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Thu 8 Mar 2018 02:46 PM

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More British firms eyeing closer ties with Dubai as Brexit looms

Dubai Multi Commodities Centre survey reveals greater appetite for international expansion post-Brexit

More British firms eyeing closer ties with Dubai as Brexit looms

Two-thirds of British firms are eyeing closer ties with Dubai after Brexit when the country leaves the European Union, according to a new survey.

Dubai Multi Commodities Centre (DMCC), the free zone for commodities trade and enterprise, released its research indicating that more than a quarter of British firms have a greater appetite for international business expansion post-Brexit.

Two thirds (66.5 percent) of the firms surveyed following Prime Minister Theresa May speech last week, said they were actively looking at Dubai as a business location due to its geographical location, its business friendly regime, its growing marketplace for commodities, financial services, and an increasing range of specialist industries.

British business leaders and CEOs surveyed that said they are looking at overseas expansion, indicated that the main reason for establishing abroad, was gaining access to new markets and new talent pools.

Gautam Sashittal, CEO, DMCC, said: “British business is very important to us. We have over 1,350 British businesses, large and small in the DMCC Free Zone and British businesses are amongst the top three nationalities in our Free Zone.

"More importantly, British business understands Dubai, and the opportunities it presents, and the DMCC Free Zone creates the right environment in which British businesses looking to access the African, Middle Eastern, Central and South Asian markets can set up and thrive."

Speaking on the subject at DMCC’s Made for Trade Live Roadshow in London this week, Lord Green, chairman Asia House, said: “With the arrival of Brexit and the complexities it brings we have to encourage more and more British businesses to chart new courses in finding new markets. The Middle East offers extraordinary opportunities, the UAE being an obvious example of that."

DMCC said it currently hosts 27 percent of British SMEs who have set up in the UAE.

It added that it has seen a significant increase in interest from British business looking to set up a business in Dubai through its website, DMCC.ae with traffic from British only visitors increasing by 192 percent between 2015 to date.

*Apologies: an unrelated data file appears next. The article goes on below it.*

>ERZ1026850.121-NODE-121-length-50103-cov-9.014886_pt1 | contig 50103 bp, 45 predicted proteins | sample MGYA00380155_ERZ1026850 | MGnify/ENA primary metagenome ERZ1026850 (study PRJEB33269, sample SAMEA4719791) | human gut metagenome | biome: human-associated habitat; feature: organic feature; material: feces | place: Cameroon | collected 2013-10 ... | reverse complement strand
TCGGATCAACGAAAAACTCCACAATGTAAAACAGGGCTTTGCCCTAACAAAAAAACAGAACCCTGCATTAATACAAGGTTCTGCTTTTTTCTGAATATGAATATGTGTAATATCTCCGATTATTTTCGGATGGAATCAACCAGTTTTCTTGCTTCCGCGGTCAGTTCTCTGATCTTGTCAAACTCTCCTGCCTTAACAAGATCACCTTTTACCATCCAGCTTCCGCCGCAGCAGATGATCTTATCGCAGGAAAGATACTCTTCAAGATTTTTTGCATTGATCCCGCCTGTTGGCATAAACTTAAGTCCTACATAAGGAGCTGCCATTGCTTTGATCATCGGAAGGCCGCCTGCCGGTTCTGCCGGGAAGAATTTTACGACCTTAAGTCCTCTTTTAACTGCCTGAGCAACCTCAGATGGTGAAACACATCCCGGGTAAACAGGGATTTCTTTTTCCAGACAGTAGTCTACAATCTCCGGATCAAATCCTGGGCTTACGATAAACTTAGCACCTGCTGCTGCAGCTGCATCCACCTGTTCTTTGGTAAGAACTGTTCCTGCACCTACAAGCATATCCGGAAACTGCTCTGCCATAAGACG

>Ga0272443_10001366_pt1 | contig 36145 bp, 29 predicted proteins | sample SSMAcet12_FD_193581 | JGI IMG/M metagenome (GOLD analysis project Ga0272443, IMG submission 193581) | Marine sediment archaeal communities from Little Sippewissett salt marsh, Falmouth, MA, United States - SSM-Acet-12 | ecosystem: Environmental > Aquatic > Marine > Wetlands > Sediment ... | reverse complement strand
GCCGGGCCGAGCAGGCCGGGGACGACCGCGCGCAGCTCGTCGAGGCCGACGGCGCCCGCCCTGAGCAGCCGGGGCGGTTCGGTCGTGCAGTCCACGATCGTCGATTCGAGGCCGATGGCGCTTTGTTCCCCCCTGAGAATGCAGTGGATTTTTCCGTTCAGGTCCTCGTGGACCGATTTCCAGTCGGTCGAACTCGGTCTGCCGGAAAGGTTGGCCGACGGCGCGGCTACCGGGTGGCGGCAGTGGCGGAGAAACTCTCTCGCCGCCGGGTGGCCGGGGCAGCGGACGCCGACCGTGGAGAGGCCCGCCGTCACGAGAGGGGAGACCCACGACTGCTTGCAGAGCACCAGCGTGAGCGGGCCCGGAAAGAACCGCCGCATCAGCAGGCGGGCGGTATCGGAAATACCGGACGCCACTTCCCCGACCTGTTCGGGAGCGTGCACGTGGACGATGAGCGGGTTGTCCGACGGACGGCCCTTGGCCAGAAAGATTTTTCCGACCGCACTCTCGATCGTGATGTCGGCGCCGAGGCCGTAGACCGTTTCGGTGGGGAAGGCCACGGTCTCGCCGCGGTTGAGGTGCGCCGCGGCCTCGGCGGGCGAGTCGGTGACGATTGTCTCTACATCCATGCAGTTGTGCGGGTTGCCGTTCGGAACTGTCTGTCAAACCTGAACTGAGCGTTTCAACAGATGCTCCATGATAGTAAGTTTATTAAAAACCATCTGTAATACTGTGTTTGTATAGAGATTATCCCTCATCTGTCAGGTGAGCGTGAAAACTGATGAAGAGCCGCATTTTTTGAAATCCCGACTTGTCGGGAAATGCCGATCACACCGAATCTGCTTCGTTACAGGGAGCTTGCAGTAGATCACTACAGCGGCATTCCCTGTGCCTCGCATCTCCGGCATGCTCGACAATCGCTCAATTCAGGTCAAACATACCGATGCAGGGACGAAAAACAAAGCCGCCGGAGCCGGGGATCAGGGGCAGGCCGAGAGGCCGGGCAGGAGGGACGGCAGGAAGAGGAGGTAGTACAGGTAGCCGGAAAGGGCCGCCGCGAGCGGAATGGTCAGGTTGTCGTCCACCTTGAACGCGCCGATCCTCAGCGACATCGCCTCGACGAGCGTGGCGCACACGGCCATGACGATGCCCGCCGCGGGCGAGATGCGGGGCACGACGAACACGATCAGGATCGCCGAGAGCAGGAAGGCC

Johannes ('Jan') de Jonge 1 years ago

The other day I attended one of the Roadshows organised by the DMCC, this one hosted at the IoD’s (the Institute of Directors) sumptuous flagship venue on Pall Mall in central London. The warm welcome and encouragement extended by Lord Green, Chairman of Asia House and Gautam Sashittal, the CEO of DMCC, seemed to me to be received well by many present. As a business psychologist, myself toying with the idea of what may be involved in setting up shop in Dubai and joining the other 1350 business mentioned above, I find myself wondering: “What makes a person take the plunge to create a business in a far-flung place like Dubai?” With my business-psychological hat on, I have a hunch - let’s call it a hypothesis, that an answer could surely be found to: Suppose we look at a group of people who considered creating a business (in one of the legal forms possible) in Dubai, who obtained advice for UK government’s Department of International Trade, the IoD, and DMCC and who had some experience of working in Dubai and who then decided to ‘go for it’ and set up a sister company in Dubai. Now compare that with people who did that same homework, with similar background, but who did not then take the decision to enter that market. My hypothesis is that the personality characteristics of those two different groups of people will significantly differ some key dimensions that are important for people’s success in business. So here is my hypothesis: those who do set up business in Dubai will have a greater tendency to seek and find opportunities, they will have stronger focus on a long-term vision and may be less afraid of calculated risk than the group of people who considered Dubai but passed on it, thank you, and stayed at home. My second hypothesis is that those in the first group would pose this question: Would you want to be one of those in the second group, who years down the line regrets the decision of not having tried, who had said bye to Dubai?